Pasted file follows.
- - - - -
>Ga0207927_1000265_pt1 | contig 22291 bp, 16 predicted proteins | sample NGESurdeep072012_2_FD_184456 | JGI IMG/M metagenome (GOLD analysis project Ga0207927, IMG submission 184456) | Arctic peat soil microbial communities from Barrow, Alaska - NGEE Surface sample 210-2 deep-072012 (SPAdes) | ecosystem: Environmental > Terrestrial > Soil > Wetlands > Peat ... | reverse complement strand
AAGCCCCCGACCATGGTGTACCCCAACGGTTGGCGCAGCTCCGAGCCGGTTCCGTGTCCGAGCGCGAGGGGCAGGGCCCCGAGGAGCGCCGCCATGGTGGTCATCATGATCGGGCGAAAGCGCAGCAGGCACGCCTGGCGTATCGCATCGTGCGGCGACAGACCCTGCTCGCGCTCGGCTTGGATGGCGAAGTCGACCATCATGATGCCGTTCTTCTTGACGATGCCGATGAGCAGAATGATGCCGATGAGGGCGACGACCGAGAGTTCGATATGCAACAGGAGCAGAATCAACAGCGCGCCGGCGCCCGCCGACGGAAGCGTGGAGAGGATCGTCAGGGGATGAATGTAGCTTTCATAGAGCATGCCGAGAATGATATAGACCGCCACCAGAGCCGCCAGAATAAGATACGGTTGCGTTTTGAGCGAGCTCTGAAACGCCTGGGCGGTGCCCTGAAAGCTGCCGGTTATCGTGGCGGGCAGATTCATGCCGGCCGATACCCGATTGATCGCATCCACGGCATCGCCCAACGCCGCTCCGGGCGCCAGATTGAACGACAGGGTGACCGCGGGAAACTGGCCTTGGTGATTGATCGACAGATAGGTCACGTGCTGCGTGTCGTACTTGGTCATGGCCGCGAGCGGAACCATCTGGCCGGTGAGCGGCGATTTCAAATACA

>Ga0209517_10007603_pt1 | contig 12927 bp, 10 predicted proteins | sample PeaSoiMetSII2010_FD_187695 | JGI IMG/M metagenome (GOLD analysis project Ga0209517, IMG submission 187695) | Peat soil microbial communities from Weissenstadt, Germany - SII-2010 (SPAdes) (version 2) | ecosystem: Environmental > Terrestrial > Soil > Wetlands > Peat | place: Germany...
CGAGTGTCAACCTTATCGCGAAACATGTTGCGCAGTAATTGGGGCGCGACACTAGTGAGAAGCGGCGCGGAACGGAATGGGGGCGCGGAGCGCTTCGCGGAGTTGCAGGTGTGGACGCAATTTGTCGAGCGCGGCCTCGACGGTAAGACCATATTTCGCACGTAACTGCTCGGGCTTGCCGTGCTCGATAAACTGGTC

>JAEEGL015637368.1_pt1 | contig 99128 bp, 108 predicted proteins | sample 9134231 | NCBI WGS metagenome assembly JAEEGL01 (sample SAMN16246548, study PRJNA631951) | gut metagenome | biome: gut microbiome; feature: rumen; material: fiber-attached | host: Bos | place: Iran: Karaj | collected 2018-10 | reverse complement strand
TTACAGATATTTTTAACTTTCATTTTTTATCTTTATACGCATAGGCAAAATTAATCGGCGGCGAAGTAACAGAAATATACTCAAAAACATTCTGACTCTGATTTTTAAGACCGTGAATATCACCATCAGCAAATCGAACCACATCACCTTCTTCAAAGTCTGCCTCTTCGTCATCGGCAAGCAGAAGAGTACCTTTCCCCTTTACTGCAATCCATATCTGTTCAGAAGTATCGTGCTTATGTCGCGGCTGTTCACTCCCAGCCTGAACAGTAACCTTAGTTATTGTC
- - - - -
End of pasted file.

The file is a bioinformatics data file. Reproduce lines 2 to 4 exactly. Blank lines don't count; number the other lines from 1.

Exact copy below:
AAGCCCCCGACCATGGTGTACCCCAACGGTTGGCGCAGCTCCGAGCCGGTTCCGTGTCCGAGCGCGAGGGGCAGGGCCCCGAGGAGCGCCGCCATGGTGGTCATCATGATCGGGCGAAAGCGCAGCAGGCACGCCTGGCGTATCGCATCGTGCGGCGACAGACCCTGCTCGCGCTCGGCTTGGATGGCGAAGTCGACCATCATGATGCCGTTCTTCTTGACGATGCCGATGAGCAGAATGATGCCGATGAGGGCGACGACCGAGAGTTCGATATGCAACAGGAGCAGAATCAACAGCGCGCCGGCGCCCGCCGACGGAAGCGTGGAGAGGATCGTCAGGGGATGAATGTAGCTTTCATAGAGCATGCCGAGAATGATATAGACCGCCACCAGAGCCGCCAGAATAAGATACGGTTGCGTTTTGAGCGAGCTCTGAAACGCCTGGGCGGTGCCCTGAAAGCTGCCGGTTATCGTGGCGGGCAGATTCATGCCGGCCGATACCCGATTGATCGCATCCACGGCATCGCCCAACGCCGCTCCGGGCGCCAGATTGAACGACAGGGTGACCGCGGGAAACTGGCCTTGGTGATTGATCGACAGATAGGTCACGTGCTGCGTGTCGTACTTGGTCATGGCCGCGAGCGGAACCATCTGGCCGGTGAGCGGCGATTTCAAATACA

>Ga0209517_10007603_pt1 | contig 12927 bp, 10 predicted proteins | sample PeaSoiMetSII2010_FD_187695 | JGI IMG/M metagenome (GOLD analysis project Ga0209517, IMG submission 187695) | Peat soil microbial communities from Weissenstadt, Germany - SII-2010 (SPAdes) (version 2) | ecosystem: Environmental > Terrestrial > Soil > Wetlands > Peat | place: Germany...
CGAGTGTCAACCTTATCGCGAAACATGTTGCGCAGTAATTGGGGCGCGACACTAGTGAGAAGCGGCGCGGAACGGAATGGGGGCGCGGAGCGCTTCGCGGAGTTGCAGGTGTGGACGCAATTTGTCGAGCGCGGCCTCGACGGTAAGACCATATTTCGCACGTAACTGCTCGGGCTTGCCGTGCTCGATAAACTGGTC